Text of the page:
Govt plans to issue bonds in foreign currency
The Government plans to issue US dollar-denominated bonds in the domestic market to fund additional stimulus packages to foster the recovery of the economy.
Viet Nam is now servicing two large foreign bond issuances it made in dollars in 2014 and 2015 at an interest rate of 4.8 per cent and maturity of 10 years.— Photo thesaigontimes.vn
A Saigon Economics Times story said it was one of the measures proposed by economists, who target an estimated US$60 billion lying idle in the economy.
They said it is the right time to issue foreign currency bonds and it would enable the Government to “kill two birds with one stone.”
Besides the prime reason that the country now needs all the resources it can muster to support the recovery of economy after the COVID-19 pandemic, they also said there are other equally important requirements.
A domestic issuance of foreign currency bonds now can help the Government restructure its foreign currency debts with more optimal tenors and maturity schedules and lower interest rates, they said.
Viet Nam is now servicing two large foreign bond issuances it made in dollars in 2014 and 2015 at an interest rate of 4.8 per cent and maturity of 10 years.
It means those bonds, totally worth $2 billion, will mature in the next three years.
The domestic issuance of foreign currency bonds would enable the Government to raise funds to pay the foreign debts when they fall due and borrow again if it wants on better terms and lower interest rates, the economists said.
Since 2015, the interest rate on dollars deposited at banks in Viet Nam has remained at zero.
The interest rates on sovereign bonds in dong with a maturity of 10 years are now only between 2 and 2.5 per cent per year.
Thus the Government can domestically issue the dollar bonds at a much lower interest rate than the 4.8 per cent it pays for its existing foreign currency debts.
Analysts expect the US dollar bonds to carry a coupon rate of not more than 2 per cent if they are issued at this time.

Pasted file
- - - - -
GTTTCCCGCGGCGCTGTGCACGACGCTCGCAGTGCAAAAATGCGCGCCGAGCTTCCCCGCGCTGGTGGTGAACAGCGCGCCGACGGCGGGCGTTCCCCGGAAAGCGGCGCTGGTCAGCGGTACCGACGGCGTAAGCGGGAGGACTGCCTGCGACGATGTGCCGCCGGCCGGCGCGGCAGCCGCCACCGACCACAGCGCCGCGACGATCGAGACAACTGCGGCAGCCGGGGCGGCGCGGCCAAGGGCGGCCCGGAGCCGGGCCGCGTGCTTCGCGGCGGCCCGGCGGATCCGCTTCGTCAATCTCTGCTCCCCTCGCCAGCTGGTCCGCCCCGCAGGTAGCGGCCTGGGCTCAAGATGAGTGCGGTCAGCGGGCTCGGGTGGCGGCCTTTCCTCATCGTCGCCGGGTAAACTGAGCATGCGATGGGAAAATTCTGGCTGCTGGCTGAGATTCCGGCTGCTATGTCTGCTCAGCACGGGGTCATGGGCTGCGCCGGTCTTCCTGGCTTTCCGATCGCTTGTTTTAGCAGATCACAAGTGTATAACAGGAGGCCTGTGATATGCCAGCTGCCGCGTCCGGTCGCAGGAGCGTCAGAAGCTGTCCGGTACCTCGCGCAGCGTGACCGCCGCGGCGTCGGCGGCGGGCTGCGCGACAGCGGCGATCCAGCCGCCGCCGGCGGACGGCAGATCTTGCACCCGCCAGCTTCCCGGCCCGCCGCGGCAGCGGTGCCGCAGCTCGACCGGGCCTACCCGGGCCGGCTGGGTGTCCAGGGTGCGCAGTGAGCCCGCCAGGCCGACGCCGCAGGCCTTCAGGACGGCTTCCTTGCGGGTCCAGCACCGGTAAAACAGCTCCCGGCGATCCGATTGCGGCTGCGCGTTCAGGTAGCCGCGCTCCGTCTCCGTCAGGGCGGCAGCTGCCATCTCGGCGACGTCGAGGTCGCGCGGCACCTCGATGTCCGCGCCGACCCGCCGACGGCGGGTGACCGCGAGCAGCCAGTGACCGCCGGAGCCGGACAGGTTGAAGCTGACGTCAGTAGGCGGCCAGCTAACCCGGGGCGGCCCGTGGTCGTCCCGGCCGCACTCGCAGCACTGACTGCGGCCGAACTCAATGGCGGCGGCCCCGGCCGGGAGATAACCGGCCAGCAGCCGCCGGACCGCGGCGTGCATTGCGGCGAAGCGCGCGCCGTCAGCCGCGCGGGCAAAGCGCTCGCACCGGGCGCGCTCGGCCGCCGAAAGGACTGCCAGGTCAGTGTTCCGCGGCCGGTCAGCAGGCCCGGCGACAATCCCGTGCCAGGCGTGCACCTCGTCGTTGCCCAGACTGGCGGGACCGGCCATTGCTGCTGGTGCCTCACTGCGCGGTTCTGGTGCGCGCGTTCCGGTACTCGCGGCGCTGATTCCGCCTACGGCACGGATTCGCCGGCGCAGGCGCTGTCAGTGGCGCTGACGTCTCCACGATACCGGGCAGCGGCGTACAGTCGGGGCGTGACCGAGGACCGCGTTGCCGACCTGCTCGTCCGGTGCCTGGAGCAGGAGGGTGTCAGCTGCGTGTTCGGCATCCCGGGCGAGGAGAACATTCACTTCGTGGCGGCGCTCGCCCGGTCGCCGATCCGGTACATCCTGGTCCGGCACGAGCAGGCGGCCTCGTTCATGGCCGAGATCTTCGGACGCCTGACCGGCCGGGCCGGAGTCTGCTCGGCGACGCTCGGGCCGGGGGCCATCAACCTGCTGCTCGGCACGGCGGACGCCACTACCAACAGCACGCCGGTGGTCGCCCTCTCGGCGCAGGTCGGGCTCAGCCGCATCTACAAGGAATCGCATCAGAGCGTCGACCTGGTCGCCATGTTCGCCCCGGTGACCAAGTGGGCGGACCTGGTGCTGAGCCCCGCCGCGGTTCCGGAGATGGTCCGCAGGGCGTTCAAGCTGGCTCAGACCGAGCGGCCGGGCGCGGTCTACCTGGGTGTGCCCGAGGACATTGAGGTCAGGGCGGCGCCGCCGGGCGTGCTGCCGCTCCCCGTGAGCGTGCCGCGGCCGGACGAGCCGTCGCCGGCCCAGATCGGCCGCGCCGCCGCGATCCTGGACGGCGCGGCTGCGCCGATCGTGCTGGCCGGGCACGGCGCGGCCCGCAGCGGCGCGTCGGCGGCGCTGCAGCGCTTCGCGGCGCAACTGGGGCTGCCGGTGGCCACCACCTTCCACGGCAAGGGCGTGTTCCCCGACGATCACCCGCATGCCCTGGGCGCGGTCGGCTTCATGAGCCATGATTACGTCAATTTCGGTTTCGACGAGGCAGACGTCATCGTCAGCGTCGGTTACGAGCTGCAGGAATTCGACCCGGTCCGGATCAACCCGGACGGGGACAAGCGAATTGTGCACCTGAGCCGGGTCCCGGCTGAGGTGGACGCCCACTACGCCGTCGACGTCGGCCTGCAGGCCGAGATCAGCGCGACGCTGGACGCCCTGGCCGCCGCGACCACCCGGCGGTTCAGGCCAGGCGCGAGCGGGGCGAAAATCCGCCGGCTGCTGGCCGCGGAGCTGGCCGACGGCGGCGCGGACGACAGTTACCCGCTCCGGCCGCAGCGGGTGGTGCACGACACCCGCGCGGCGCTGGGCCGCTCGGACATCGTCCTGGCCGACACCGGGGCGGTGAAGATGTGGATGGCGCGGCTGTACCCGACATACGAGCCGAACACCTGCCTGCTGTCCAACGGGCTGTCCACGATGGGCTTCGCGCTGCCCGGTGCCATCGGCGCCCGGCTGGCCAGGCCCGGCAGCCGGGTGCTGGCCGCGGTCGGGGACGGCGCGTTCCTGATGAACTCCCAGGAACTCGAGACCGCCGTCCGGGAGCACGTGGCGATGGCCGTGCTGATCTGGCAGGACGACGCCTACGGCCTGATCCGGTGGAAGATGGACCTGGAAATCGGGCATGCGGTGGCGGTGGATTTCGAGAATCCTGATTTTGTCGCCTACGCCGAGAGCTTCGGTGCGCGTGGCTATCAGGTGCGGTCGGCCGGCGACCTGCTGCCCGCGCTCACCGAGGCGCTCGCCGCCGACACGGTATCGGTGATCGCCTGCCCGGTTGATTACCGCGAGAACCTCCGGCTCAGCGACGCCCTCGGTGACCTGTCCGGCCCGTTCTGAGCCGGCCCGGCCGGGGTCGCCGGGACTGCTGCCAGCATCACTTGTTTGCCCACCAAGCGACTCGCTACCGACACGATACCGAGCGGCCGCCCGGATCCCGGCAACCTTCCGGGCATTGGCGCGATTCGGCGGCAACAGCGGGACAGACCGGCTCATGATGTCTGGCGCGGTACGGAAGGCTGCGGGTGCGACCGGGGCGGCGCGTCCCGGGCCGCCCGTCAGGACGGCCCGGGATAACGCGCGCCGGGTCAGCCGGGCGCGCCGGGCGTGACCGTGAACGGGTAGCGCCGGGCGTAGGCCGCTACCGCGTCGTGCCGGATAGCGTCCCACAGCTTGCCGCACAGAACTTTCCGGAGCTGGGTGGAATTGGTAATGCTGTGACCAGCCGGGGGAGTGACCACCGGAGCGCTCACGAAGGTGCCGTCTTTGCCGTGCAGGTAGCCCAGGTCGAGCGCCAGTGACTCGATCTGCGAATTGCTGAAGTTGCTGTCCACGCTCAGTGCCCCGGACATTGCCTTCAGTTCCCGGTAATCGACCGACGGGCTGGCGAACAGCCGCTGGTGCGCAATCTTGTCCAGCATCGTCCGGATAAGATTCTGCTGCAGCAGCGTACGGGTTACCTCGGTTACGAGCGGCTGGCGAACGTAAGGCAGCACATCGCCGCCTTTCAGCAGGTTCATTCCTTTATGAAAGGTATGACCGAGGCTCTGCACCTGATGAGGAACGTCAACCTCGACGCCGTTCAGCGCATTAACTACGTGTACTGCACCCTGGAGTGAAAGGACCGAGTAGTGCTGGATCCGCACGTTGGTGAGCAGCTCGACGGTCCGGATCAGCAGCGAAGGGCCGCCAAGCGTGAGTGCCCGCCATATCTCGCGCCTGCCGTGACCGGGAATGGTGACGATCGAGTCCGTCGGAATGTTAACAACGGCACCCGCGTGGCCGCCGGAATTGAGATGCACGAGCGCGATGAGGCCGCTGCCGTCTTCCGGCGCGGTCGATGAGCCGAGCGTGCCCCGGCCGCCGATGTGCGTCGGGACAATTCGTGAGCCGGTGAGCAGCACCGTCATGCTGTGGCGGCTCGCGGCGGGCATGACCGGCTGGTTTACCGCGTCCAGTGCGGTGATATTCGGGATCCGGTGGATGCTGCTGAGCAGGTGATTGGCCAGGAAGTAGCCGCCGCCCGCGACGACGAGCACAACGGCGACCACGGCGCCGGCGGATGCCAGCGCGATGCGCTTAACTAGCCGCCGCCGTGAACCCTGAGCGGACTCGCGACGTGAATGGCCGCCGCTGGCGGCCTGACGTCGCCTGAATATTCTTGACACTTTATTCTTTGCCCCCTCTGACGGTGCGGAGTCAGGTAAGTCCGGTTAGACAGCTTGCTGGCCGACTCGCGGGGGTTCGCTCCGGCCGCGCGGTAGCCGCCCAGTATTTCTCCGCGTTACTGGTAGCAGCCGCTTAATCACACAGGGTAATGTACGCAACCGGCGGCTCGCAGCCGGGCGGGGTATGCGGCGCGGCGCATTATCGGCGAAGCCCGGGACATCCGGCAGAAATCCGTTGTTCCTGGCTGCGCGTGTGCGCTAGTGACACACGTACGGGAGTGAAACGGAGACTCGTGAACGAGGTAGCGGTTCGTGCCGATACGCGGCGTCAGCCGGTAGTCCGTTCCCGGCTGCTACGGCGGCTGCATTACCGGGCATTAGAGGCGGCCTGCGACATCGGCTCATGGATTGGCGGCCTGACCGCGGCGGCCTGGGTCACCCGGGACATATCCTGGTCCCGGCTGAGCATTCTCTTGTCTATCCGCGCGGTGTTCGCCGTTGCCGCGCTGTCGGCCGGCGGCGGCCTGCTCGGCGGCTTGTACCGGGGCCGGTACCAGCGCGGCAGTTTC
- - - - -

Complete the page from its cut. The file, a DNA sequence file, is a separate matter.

Not resorting to overseas borrowing thanks to the enormous greenback holdings in the country could be important since the US is likely to hike interest rates in 2022 or 2023.
According https://finance.yahoo.com, right now foreign currency markets are showing signs of bracing for the first rise in US interest rates, and the dollar began the last quarter of 2021 near its highest level of the year.
While many analysts expected the foreign currency bond issuance to be successful, some expressed doubts about its feasibility.
They wondered if people are ready to invest their dollars in bonds at a time when the local and global economies remain unstable due to various reasons including the COVID-19 pandemic.
The interest rate on dollar deposits has been zero for six years but still a large amount remains in banks, indicating the greenback is a safe-haven asset like gold rather than an investment, they pointed out.
Besides, the government bond market has been meant only for institutional investors and not individuals, and so retail investors are likely to baulk at buying the dollar bonds since they have little experience, they said.
Besides the feasibility, analysts also expressed concern about some possible risks related to the issuance for dollar bonds.
As of September, the ratio of foreign currency deposits at banks was 7.65 per cent, equivalent to $42 billion, of which $6.2 billion belonged to retail customers.
If a substantial part of the $42 billion is withdrawn to buy the bonds, lending to enterprises for production and trading could be affected, with at least higher lending interests becoming a consequence, the analysts said.
Economists call it the ‘Crowding Out Effect,’ referring to government borrowing leading to substantial rises in real interest rates, absorbing the economy's lending capacity and prevent businesses from making capital investments.
A foreign exchange shortage would also put pressure on exchange rates, they said.
Nevertheless, even sceptics admit that if the Government can persuade people to use their US dollar savings to buy its bonds, the business would be really useful.
Other analysts dismissed fears of any crowding out, saying the country’s foreign currency supply would not be affected if the Government mops up dollars kept idly since it is supplemented significantly by foreign exchange coming from exports, investments and overseas remittances.
In the first 10 months of this year, foreign direct investment to Viet Nam was worth $23.74 billion, slightly higher than in the same period last year.
Last year, remittances were worth $17.2 billion, making Viet Nam the third largest destination in the East Asia and Pacific region.
According to the World Bank, overseas remittances toViẹt Nam this year are likely to be $18 billion.
Trade has remained basically unaffected, and the country routinely has a marginal deficit or surplus, which does not impact the foreign reserves much.
On the demand side, the foreign exchange outgo on overseas education and medical treatment and tourism have decreased sharply due to the impacts of the pandemic in the last two years.